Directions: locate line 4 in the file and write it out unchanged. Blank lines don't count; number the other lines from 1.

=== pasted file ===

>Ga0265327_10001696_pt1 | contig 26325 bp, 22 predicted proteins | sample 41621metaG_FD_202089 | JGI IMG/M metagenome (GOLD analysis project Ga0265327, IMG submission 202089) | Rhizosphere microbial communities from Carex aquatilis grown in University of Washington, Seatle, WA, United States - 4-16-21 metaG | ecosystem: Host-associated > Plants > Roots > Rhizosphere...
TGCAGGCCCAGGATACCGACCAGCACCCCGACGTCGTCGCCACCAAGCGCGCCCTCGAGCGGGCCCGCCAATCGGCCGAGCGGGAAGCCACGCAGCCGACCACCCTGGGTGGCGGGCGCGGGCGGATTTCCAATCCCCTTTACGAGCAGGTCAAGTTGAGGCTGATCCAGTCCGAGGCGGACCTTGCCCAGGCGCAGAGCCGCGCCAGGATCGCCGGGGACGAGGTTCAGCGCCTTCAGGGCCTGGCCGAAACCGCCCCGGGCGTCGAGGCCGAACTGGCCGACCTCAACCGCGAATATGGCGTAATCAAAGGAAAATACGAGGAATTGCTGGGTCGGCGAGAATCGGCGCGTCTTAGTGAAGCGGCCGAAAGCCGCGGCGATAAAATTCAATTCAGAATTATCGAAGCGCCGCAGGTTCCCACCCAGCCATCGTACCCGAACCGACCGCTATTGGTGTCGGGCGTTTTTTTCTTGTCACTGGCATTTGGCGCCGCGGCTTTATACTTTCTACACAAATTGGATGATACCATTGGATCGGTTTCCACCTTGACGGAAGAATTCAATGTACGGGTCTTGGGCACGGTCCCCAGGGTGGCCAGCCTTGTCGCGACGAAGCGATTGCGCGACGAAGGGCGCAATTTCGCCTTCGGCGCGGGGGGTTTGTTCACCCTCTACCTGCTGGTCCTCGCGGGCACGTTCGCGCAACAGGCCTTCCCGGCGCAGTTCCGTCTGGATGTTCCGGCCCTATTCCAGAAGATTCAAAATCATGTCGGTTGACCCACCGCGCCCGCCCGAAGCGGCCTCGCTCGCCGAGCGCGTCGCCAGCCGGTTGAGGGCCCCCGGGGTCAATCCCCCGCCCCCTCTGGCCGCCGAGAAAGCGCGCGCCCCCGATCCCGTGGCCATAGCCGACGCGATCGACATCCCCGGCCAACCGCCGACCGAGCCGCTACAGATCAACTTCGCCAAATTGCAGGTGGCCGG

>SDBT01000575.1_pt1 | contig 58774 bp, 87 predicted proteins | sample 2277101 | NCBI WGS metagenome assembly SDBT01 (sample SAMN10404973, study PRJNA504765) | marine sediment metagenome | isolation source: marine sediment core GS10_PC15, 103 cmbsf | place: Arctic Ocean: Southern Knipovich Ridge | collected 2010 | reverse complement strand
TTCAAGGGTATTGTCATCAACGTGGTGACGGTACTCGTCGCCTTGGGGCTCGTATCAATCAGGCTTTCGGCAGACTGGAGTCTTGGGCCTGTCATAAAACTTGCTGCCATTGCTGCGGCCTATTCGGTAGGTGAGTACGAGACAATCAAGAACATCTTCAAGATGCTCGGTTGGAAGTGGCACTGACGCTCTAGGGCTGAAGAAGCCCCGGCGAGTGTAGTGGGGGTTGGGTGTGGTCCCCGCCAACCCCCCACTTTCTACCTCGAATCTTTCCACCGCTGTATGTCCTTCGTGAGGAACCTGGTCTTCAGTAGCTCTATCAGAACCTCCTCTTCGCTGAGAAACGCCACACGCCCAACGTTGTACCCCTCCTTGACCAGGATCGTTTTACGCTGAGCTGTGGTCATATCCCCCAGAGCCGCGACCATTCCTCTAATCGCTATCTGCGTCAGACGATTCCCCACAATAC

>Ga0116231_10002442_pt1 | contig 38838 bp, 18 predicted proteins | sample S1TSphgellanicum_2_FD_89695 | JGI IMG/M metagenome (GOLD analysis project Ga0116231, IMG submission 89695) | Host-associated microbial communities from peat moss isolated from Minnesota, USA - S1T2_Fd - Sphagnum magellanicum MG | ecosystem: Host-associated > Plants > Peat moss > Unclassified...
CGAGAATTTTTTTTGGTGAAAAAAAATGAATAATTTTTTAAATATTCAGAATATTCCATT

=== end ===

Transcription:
TTCAAGGGTATTGTCATCAACGTGGTGACGGTACTCGTCGCCTTGGGGCTCGTATCAATCAGGCTTTCGGCAGACTGGAGTCTTGGGCCTGTCATAAAACTTGCTGCCATTGCTGCGGCCTATTCGGTAGGTGAGTACGAGACAATCAAGAACATCTTCAAGATGCTCGGTTGGAAGTGGCACTGACGCTCTAGGGCTGAAGAAGCCCCGGCGAGTGTAGTGGGGGTTGGGTGTGGTCCCCGCCAACCCCCCACTTTCTACCTCGAATCTTTCCACCGCTGTATGTCCTTCGTGAGGAACCTGGTCTTCAGTAGCTCTATCAGAACCTCCTCTTCGCTGAGAAACGCCACACGCCCAACGTTGTACCCCTCCTTGACCAGGATCGTTTTACGCTGAGCTGTGGTCATATCCCCCAGAGCCGCGACCATTCCTCTAATCGCTATCTGCGTCAGACGATTCCCCACAATAC